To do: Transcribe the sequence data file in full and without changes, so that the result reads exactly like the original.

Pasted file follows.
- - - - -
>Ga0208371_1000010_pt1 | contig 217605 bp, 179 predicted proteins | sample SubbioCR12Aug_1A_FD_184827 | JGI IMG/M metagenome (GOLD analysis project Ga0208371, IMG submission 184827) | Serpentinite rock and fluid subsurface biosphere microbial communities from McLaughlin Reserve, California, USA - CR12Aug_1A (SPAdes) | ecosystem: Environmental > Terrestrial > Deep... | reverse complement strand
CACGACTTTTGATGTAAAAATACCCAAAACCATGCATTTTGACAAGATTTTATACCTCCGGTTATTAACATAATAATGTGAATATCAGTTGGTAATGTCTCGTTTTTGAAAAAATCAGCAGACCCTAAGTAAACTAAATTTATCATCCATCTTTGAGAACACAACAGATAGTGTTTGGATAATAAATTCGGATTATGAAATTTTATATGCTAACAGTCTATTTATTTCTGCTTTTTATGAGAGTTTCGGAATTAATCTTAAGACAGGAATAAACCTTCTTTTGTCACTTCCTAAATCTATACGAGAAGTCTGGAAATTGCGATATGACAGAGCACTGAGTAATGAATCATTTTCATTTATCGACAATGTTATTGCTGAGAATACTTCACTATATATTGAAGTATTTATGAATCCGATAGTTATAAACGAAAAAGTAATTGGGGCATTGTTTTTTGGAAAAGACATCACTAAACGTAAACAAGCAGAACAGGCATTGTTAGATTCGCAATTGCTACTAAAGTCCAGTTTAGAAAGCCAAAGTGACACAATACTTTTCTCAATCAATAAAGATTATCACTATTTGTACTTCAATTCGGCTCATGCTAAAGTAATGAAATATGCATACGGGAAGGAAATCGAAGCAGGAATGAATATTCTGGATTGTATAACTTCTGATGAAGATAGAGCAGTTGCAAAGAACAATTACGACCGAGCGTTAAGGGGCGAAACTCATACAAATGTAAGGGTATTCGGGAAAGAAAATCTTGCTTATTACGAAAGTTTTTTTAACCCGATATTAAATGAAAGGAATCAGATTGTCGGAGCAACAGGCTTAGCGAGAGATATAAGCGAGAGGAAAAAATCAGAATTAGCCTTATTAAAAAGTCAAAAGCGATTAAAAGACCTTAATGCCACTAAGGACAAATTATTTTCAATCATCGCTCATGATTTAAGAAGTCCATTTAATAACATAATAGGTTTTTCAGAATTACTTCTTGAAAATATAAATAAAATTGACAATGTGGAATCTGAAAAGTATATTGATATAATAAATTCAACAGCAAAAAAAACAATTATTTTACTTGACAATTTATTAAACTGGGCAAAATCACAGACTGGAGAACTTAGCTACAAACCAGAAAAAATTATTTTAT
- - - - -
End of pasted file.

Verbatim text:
>Ga0208371_1000010_pt1 | contig 217605 bp, 179 predicted proteins | sample SubbioCR12Aug_1A_FD_184827 | JGI IMG/M metagenome (GOLD analysis project Ga0208371, IMG submission 184827) | Serpentinite rock and fluid subsurface biosphere microbial communities from McLaughlin Reserve, California, USA - CR12Aug_1A (SPAdes) | ecosystem: Environmental > Terrestrial > Deep... | reverse complement strand
CACGACTTTTGATGTAAAAATACCCAAAACCATGCATTTTGACAAGATTTTATACCTCCGGTTATTAACATAATAATGTGAATATCAGTTGGTAATGTCTCGTTTTTGAAAAAATCAGCAGACCCTAAGTAAACTAAATTTATCATCCATCTTTGAGAACACAACAGATAGTGTTTGGATAATAAATTCGGATTATGAAATTTTATATGCTAACAGTCTATTTATTTCTGCTTTTTATGAGAGTTTCGGAATTAATCTTAAGACAGGAATAAACCTTCTTTTGTCACTTCCTAAATCTATACGAGAAGTCTGGAAATTGCGATATGACAGAGCACTGAGTAATGAATCATTTTCATTTATCGACAATGTTATTGCTGAGAATACTTCACTATATATTGAAGTATTTATGAATCCGATAGTTATAAACGAAAAAGTAATTGGGGCATTGTTTTTTGGAAAAGACATCACTAAACGTAAACAAGCAGAACAGGCATTGTTAGATTCGCAATTGCTACTAAAGTCCAGTTTAGAAAGCCAAAGTGACACAATACTTTTCTCAATCAATAAAGATTATCACTATTTGTACTTCAATTCGGCTCATGCTAAAGTAATGAAATATGCATACGGGAAGGAAATCGAAGCAGGAATGAATATTCTGGATTGTATAACTTCTGATGAAGATAGAGCAGTTGCAAAGAACAATTACGACCGAGCGTTAAGGGGCGAAACTCATACAAATGTAAGGGTATTCGGGAAAGAAAATCTTGCTTATTACGAAAGTTTTTTTAACCCGATATTAAATGAAAGGAATCAGATTGTCGGAGCAACAGGCTTAGCGAGAGATATAAGCGAGAGGAAAAAATCAGAATTAGCCTTATTAAAAAGTCAAAAGCGATTAAAAGACCTTAATGCCACTAAGGACAAATTATTTTCAATCATCGCTCATGATTTAAGAAGTCCATTTAATAACATAATAGGTTTTTCAGAATTACTTCTTGAAAATATAAATAAAATTGACAATGTGGAATCTGAAAAGTATATTGATATAATAAATTCAACAGCAAAAAAAACAATTATTTTACTTGACAATTTATTAAACTGGGCAAAATCACAGACTGGAGAACTTAGCTACAAACCAGAAAAAATTATTTTAT